HaRav Elyashiv: The Passing of a Tzaddik is an Atonement
By Rabbi Meir Rabi
Rabbi Yosef Shalom Elyashiv has passed away. He has moved on to the next stage, the loftier stage of existence. I have heard it estimated that almost half a million people attended his levaya, his funeral procession.
We are left with but memories and stories, mind images of his noble and holy life.
Is it not amazing though, that these mind images can be so dramatically different? Is it not amazing that the one personality can be and is so differently portrayed and projected? HaRav Elyashiv was a very great man. It is no wonder that everyone and every group seeks to claim him as personifying their own set of ideals and aspirations.
But there is an enormous difference between what various groups see in and wish to project from HaRav Elyashiv’s life. And this prompts me to ponder: are we in fact, when enshrining the memory of HaRav Elyashiv, doing so in order to learn from HaRav Elyashiv? Perhaps we are seeking to justify, to use this memory as a device to reinforce our own formulations and our own philosophies about Judaism and Torah? I think most of us will agree that this is a very serious question of substance.
And this leads me to reflect and ask, did HaRav Elyashiv accomplish something in his death that he did not accomplish during his life? Between the multitudes of people that came to pay their last respects, there were no mechitzos, no barriers. Were the divisions that usually separate people and groups eclipsed by a united awareness of communal mourning and a profound sense of loss?
And I ruefully reflect upon the observation of our Sages, that the death a tzaddik, the death of a righteous person, is an atonement for the people. What greater atonement can there be than having brought disparate religious community groups together? But I fear that perhaps they are united only in location. Perhaps they are mostly thinking of themselves and their philosophy.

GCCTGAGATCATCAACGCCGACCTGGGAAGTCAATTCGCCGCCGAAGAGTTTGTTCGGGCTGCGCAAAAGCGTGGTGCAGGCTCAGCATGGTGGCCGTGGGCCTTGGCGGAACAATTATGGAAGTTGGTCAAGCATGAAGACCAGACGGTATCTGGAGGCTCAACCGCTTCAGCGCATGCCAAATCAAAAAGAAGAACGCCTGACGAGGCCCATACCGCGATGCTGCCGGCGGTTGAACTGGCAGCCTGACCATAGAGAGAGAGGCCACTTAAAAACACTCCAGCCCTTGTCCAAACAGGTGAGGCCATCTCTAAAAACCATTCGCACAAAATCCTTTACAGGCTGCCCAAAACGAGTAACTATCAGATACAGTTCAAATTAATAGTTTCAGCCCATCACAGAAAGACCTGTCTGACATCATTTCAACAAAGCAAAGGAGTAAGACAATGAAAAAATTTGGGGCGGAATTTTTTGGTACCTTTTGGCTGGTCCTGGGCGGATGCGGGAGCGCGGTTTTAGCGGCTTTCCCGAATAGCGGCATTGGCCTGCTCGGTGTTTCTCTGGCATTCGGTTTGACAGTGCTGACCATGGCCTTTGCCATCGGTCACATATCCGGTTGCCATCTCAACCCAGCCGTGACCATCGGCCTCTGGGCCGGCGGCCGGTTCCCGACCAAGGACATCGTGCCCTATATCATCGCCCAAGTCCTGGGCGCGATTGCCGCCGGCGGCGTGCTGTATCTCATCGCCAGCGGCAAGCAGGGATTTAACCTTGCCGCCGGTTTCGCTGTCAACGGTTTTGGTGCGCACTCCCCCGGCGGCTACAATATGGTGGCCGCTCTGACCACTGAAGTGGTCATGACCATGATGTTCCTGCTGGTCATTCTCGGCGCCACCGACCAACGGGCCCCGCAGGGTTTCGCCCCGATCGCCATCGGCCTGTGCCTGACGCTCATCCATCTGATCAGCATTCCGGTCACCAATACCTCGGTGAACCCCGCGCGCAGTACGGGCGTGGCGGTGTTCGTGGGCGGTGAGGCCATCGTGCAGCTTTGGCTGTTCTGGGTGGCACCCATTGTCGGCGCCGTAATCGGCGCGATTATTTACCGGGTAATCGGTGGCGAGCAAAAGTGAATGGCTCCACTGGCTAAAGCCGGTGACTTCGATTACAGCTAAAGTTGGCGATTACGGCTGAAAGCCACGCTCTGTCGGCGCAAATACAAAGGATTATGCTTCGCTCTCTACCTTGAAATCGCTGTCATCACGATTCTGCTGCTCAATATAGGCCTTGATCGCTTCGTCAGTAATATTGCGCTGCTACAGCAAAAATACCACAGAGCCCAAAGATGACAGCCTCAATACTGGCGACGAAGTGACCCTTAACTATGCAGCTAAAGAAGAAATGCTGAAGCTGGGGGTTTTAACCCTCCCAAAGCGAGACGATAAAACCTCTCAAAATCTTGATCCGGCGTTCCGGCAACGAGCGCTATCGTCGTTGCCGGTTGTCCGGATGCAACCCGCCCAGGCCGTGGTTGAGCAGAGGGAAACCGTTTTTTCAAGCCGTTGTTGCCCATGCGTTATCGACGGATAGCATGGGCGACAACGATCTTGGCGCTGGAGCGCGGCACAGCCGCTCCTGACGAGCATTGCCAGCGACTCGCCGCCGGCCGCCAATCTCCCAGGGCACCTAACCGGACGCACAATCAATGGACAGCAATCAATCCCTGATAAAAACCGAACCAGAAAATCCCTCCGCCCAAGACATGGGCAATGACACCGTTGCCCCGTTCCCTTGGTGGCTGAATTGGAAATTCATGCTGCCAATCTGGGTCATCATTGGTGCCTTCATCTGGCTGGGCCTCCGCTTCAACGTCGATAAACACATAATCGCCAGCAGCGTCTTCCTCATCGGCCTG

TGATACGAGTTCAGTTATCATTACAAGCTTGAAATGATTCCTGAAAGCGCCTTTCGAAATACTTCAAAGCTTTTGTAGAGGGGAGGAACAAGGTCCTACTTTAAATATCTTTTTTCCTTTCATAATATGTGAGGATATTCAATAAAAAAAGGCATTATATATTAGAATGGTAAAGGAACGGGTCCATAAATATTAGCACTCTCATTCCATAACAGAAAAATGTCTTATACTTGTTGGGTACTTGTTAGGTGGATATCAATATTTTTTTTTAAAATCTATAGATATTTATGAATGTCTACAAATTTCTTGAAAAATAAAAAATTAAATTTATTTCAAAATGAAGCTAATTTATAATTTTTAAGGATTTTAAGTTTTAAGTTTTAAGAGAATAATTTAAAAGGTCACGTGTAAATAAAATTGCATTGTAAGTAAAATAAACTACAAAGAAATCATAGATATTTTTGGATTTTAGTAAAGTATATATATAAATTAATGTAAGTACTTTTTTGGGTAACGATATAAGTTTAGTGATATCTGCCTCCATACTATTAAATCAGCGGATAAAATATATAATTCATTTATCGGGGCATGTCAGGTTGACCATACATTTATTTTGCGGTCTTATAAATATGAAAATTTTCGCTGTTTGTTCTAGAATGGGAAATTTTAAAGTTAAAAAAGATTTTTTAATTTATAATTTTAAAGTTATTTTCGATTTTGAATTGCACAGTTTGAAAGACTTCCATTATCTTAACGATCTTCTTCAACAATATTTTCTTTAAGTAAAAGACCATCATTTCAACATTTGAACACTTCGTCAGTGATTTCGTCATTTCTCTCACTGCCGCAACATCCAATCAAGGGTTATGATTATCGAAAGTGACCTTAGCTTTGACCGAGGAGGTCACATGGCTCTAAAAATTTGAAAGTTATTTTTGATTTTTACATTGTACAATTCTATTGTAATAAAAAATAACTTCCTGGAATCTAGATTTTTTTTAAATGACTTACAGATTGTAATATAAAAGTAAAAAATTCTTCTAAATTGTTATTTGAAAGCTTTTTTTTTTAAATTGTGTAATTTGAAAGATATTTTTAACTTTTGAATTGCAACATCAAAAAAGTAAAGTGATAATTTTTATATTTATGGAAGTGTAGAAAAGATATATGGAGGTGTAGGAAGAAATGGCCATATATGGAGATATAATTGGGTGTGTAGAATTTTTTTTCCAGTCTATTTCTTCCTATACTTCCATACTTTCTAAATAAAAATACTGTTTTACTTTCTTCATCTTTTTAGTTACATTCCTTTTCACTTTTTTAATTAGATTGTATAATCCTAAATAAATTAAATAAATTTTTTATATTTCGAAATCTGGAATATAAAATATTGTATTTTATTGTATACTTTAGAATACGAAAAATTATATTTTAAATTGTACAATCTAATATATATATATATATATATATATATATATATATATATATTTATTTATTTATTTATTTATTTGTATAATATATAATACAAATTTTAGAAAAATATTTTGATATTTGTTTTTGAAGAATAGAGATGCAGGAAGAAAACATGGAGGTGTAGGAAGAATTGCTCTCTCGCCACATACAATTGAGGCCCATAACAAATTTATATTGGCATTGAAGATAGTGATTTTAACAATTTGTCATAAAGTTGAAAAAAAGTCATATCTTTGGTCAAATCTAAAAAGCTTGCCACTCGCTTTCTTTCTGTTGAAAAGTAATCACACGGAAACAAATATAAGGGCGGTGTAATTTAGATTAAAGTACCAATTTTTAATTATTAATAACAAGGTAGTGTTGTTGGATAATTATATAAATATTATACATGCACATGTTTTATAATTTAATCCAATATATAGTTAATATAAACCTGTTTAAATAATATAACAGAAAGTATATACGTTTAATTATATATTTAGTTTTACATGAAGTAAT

I have enjoyed a faint connection to HaRav Elyashiv via the soft matza that is produced under my supervision. The Rav of Israel’s largest dairy corporation, HaRav Weitman, had a sample of this soft matza shown to R’ Elyashiv. According to R’ Weitman’s email R’ Elyashiv examined the soft matza and said that he sees no problem with it, and R’ Elyashiv meant to include even for use by Ashkenasim. When this became known through publication on RealMatza.com, strenuous efforts were made to negate these claims resulting in a statement in the name of R’ Elyashiv by one of his close aides.
So, as I stand in respectful silence and recite tehillim at a gathering to honour HaRav Elyashiv, I contemplate that I might well be standing alongside a colleague who exerted much effort to negate HaRav Elyashiv’s observations about the suitability of soft matza.
Are we united?
Perhaps what we might glean from HaRav Elyashiv’s life, where those who sought his counsel came from the entire spectrum of Jewish observance and colour; and his passing, where no mechitzos not even notional mechitzos separated Jews from one another: is that we must be able to respect and dignify one another notwithstanding our differences.